A car lawyer must be familiar with many types of laws. One New Jersey law that is of particular concern to any car lawyer concerns “black boxes.”
Modern cars, like commercial passenger aircraft, come with electronic data recorders. Indeed, the National Highway Traffic Safety Administration requires the installation of electronic data recorders in automobiles. These electronic data recorders are commonly referred to as black boxes. The information gathered by a black box includes speed, location, time of use and the number of people inside the car.
EVERY CAR LAWYER MUST KNOW THE BLACK BOX LAW
New Jersey has a law restricting access to information contained in black boxes. Under the law, information on a black box belongs exclusively to the owner of the car. Generally, no one may release data from the device without the owner’s permission.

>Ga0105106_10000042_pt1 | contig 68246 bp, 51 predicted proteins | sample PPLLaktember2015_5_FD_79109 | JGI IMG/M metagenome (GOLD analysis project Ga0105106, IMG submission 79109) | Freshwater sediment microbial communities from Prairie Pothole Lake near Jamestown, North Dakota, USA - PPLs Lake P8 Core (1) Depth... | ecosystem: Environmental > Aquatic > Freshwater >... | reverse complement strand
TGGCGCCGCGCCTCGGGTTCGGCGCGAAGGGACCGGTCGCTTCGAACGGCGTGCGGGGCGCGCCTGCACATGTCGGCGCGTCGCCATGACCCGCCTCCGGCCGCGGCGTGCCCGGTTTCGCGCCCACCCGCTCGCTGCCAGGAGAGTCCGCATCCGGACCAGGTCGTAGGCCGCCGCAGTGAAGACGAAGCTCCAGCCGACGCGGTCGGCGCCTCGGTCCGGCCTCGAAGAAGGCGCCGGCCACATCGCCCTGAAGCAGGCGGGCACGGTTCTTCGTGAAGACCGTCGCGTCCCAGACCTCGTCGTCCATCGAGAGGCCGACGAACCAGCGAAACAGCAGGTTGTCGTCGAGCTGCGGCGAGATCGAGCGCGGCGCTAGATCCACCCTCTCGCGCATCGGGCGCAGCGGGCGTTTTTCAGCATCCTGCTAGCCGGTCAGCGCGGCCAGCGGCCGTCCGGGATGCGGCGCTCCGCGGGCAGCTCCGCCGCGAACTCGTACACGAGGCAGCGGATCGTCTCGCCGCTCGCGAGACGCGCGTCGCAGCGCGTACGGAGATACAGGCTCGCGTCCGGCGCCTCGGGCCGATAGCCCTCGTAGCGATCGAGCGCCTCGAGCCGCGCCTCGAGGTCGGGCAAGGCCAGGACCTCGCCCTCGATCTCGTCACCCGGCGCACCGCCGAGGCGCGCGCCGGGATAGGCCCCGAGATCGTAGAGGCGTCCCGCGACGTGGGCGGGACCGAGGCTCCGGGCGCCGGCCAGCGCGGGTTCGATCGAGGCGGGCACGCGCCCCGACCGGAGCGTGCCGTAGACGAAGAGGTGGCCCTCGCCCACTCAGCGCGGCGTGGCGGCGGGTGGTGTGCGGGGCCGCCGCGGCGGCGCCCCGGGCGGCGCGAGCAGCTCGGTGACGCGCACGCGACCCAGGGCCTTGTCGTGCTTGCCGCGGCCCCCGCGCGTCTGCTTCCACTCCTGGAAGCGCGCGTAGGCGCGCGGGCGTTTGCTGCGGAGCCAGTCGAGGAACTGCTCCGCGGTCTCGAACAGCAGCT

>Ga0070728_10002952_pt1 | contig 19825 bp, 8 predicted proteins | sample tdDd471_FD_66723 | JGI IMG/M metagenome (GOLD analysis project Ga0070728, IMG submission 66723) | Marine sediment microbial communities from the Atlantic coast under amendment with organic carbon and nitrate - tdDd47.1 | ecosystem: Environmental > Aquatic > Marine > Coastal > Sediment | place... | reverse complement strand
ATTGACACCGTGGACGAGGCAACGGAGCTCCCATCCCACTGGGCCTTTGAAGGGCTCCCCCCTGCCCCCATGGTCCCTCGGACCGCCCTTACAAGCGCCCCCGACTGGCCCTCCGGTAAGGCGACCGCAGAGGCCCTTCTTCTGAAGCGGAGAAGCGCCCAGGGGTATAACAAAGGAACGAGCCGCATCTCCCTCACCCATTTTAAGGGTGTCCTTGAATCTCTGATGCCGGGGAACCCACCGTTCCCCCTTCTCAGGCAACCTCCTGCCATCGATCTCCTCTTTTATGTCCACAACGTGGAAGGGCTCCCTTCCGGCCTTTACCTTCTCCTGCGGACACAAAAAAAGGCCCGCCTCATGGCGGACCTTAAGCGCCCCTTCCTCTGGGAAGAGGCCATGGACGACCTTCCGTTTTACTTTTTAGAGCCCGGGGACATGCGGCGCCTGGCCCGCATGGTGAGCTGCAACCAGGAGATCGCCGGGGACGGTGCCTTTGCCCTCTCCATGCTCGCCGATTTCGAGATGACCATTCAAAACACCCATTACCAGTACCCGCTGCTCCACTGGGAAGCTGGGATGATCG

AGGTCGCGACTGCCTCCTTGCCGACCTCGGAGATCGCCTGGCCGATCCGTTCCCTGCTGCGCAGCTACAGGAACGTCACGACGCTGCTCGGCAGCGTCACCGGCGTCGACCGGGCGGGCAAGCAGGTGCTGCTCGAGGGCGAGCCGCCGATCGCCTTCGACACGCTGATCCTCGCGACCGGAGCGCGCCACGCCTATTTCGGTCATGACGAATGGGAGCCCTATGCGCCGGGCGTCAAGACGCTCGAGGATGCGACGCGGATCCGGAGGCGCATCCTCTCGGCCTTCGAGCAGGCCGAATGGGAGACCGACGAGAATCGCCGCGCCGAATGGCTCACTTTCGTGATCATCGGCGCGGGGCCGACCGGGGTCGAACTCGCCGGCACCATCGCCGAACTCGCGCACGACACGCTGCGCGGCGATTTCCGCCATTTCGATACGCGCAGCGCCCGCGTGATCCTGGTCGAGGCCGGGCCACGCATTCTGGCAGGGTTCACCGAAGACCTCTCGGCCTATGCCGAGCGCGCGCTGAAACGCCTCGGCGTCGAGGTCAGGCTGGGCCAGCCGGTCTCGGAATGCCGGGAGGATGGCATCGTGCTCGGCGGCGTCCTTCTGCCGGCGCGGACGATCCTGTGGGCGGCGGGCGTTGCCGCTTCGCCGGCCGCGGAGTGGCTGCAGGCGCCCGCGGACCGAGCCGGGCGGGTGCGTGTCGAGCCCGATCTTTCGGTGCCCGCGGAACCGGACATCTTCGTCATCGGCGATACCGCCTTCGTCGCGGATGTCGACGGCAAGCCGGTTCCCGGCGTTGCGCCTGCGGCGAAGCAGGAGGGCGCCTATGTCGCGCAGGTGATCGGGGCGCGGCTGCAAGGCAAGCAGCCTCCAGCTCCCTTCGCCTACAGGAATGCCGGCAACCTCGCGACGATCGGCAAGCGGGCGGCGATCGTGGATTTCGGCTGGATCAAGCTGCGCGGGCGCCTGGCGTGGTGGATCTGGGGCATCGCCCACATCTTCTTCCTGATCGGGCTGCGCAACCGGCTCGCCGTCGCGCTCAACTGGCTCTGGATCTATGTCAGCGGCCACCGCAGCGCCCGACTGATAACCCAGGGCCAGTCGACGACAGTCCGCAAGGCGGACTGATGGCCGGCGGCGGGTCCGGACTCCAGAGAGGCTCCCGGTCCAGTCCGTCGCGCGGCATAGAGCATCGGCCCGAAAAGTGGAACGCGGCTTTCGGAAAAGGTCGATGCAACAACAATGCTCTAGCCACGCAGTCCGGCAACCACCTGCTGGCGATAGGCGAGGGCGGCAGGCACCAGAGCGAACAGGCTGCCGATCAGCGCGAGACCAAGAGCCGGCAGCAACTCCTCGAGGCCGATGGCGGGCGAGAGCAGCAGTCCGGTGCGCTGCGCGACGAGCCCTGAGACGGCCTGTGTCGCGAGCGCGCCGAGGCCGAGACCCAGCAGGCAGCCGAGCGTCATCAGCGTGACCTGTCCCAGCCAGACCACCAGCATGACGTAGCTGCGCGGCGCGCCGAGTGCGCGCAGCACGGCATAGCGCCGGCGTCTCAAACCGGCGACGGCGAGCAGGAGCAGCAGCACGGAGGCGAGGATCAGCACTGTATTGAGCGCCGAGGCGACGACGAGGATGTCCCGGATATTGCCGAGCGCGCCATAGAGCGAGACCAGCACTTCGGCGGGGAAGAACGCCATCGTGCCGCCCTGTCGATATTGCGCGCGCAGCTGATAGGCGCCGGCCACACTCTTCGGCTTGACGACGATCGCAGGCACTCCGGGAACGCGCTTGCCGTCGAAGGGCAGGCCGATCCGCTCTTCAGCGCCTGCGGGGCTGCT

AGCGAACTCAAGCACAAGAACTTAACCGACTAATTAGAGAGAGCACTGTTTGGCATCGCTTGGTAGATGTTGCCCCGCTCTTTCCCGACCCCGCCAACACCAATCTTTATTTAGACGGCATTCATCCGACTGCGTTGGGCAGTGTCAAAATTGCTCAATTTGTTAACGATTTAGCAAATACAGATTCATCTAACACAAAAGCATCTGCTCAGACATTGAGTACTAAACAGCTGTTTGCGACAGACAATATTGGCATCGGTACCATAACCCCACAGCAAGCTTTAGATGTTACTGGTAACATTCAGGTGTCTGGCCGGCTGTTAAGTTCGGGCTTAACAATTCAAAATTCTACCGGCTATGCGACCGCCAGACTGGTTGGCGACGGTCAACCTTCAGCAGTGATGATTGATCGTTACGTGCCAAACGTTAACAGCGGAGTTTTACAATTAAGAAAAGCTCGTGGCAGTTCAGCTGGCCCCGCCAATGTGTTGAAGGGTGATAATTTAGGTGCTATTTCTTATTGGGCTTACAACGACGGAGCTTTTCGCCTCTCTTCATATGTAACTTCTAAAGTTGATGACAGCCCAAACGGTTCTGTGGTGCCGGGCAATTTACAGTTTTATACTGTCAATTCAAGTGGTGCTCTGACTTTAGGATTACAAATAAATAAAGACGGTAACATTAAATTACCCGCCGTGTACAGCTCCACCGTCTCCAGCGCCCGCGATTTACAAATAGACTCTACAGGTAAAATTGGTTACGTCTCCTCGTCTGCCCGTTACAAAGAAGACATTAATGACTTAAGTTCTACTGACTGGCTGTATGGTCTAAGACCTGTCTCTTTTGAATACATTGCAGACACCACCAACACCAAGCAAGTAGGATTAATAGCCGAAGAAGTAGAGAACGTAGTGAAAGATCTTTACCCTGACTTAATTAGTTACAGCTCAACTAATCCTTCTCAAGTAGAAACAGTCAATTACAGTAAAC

Under the law, with limited exceptions, police are only permitted access to black box data after getting a search warrant, a court order, or a grand jury subpoena. Moreover, A party in a civil lawsuit would have to obtain a court order to gain access to the data.
A car repair garage may download information from a black box with the owner’s consent. EMTs can access the data. But only to render medical assistance in the event of a crash.
The law prohibits a car owner from destroying a black box within two years following an accident involving personal injury. An owner who violates the law is subject to a $5,000 civil penalty.
THE LAW MAY HELP OR HURT ACCIDENT VICTIMS
In my opinion, the law is unnecessary. It only makes it more difficult for innocent victims of careless drivers to obtain compensation. And for any car lawyer representing such a victim. Indeed, the only good part of the law is the section prohibiting the car owner from destroying the black box. But even that requirement is not as strong as it should be.
You can read the law on the New Jersey State Legislature’s website.